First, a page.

The Big Four consulting firms perform most of the auditing work for some of the largest public companies in the world. In fact, the vast majority of Fortune 500 companies have their financial statements audited by one of the Big Four.
Big Four clients include such corporate powerhouses as Berkshire Hathaway, Ford Motor Co., Apple, Exxon Mobil, and Amazon. According to a 2018 report by the CFA Institute, 30% of the S&P 500 were audited by PwC, 31% by EY, 20% by Deloitte, and 19% by KPMG. In 2022, the Big Four continued to provide SEC audits to a large majority of publicly held companies.
With 360-degree views of companies and industries, the Big Four are authorities in the business. They have extensive recruiting and training programs for fresh graduates and offer prized conduits for tax and consulting professionals to and from various industrial sectors.
Each Big Four firm is a composition of individual professional services networks rather than a single firm. Each of these networks is owned and managed independently, having entered into agreement with other member firms to share the same name, brand, and standards.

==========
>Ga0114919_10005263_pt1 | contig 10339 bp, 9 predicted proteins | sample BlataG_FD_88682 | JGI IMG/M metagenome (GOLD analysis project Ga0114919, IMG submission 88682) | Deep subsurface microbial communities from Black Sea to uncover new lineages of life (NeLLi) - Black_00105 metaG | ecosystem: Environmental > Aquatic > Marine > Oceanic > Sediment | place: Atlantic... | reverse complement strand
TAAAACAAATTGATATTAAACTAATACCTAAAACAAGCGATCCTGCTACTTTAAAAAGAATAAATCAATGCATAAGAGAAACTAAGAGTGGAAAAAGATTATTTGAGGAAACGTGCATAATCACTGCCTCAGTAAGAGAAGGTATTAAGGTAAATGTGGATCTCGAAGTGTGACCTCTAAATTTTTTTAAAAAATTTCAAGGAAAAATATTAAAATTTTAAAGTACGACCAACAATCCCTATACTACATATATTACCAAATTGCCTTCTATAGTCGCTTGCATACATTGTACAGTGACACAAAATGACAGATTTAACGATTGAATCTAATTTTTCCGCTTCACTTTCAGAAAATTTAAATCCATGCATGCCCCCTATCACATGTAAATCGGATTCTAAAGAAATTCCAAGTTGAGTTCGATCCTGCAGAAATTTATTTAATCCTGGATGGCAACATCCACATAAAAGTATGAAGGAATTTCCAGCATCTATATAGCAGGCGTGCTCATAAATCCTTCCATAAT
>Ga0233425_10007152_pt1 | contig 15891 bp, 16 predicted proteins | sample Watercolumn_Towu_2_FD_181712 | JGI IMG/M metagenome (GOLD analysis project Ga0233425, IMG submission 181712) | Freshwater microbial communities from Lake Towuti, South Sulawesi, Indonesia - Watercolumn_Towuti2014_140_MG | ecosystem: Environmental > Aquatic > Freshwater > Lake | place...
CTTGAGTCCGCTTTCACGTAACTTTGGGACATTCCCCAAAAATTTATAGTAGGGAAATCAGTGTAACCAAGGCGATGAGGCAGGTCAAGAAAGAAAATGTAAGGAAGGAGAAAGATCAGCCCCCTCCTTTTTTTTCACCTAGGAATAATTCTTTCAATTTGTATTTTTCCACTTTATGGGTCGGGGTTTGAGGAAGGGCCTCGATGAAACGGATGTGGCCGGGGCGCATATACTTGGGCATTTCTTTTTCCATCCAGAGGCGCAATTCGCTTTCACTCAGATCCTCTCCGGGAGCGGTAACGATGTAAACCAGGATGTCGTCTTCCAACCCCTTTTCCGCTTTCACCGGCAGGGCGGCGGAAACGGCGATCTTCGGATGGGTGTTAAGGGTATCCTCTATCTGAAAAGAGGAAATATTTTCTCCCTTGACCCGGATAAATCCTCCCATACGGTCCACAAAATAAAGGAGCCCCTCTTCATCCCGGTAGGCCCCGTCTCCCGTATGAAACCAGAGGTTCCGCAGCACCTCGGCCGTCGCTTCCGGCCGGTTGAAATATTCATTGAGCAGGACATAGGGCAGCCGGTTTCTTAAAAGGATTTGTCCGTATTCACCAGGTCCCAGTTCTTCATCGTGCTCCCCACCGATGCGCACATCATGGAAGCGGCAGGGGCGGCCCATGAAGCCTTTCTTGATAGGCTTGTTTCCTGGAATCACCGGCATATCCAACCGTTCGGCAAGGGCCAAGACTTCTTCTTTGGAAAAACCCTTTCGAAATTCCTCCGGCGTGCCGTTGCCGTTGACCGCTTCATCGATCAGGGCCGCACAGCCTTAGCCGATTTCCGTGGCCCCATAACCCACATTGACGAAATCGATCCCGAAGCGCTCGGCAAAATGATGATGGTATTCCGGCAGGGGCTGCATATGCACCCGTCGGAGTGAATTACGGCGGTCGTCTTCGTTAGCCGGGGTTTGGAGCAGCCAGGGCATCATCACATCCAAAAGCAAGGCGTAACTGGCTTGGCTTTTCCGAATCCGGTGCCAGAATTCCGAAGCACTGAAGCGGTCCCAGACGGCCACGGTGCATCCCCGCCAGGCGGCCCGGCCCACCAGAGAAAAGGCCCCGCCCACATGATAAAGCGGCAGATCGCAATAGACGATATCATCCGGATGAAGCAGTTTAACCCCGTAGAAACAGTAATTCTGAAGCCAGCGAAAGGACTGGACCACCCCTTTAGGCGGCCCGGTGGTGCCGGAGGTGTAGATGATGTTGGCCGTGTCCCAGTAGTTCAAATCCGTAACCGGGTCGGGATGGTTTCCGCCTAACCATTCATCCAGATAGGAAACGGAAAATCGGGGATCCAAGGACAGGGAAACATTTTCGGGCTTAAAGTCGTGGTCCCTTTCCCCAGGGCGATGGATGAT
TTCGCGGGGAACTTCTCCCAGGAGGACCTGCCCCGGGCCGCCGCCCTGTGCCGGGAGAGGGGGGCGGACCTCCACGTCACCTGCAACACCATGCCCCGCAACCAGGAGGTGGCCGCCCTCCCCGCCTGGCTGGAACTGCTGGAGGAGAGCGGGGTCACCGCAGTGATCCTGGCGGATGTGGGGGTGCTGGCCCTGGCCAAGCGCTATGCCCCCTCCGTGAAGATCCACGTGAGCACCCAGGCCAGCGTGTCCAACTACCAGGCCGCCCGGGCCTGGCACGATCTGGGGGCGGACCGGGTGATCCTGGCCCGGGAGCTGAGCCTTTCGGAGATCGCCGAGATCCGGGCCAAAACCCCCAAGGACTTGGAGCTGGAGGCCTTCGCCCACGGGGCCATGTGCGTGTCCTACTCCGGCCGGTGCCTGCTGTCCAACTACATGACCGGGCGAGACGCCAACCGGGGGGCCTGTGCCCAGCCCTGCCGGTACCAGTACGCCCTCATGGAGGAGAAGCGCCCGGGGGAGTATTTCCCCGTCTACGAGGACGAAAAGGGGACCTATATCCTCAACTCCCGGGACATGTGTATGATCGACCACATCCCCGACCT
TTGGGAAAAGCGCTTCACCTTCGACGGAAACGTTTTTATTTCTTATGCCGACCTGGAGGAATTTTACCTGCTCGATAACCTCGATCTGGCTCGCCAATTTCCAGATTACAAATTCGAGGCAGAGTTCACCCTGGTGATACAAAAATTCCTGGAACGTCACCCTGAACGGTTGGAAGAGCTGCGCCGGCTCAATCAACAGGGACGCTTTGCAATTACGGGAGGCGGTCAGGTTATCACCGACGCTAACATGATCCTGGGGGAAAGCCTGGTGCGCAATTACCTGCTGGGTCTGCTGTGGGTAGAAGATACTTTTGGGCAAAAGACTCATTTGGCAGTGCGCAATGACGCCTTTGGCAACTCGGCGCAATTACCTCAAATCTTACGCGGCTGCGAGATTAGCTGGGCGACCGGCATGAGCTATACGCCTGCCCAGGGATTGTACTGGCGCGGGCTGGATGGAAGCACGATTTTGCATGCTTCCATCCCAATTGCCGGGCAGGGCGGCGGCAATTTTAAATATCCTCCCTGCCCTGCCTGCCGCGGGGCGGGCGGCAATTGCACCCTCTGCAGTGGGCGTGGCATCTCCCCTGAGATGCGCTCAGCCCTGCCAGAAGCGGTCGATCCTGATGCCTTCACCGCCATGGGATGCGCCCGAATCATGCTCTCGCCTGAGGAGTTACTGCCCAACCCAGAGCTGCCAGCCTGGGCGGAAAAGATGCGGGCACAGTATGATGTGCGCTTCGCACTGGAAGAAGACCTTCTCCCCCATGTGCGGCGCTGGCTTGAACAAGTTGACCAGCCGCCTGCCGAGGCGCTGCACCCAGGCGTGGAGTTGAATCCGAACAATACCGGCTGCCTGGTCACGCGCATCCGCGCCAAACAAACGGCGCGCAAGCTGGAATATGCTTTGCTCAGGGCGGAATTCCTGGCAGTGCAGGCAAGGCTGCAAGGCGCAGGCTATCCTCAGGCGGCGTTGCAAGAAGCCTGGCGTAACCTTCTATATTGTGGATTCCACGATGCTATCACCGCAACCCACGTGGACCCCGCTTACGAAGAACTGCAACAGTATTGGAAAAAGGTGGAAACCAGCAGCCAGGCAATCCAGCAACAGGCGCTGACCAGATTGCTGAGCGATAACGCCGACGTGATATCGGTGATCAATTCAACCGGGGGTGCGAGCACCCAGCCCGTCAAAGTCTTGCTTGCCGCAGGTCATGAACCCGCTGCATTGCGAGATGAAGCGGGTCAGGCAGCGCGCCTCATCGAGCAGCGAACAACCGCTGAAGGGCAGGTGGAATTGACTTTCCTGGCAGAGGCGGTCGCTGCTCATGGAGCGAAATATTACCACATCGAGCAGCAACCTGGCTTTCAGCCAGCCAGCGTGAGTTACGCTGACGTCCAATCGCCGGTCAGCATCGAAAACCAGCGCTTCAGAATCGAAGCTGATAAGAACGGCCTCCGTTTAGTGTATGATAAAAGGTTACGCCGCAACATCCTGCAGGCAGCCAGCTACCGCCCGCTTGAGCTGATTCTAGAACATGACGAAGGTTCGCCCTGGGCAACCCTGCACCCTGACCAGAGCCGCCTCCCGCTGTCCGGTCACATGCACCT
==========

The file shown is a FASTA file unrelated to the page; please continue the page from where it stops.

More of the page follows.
The largest of the Big Four, Deloitte's workforce grew to over 345,000 employees during their 2021 fiscal year. The company's annual revenue was $50.2 billion. It exceeded $50 billion for the first time, growing 5.5% from prior-year revenue. Worldwide, Deloitte operates in 150 countries.
Through fiscal year 2021, Deloitte employed more than 121,000 individuals within the U.S. It had 126 offices across 97 cities. Despite overall company growth, Deloitte's 2021 United States revenue declined from 2020.
In 2021, PwC reported annual revenue of $45.1 billion, the second highest amount for Big Four firms but only up 2% (in its local currency) from the year prior. Revenue in the United States remained flat, though PwC is currently investing $12 billion to add 100,000 new jobs over the next five years to strengthen its global presence.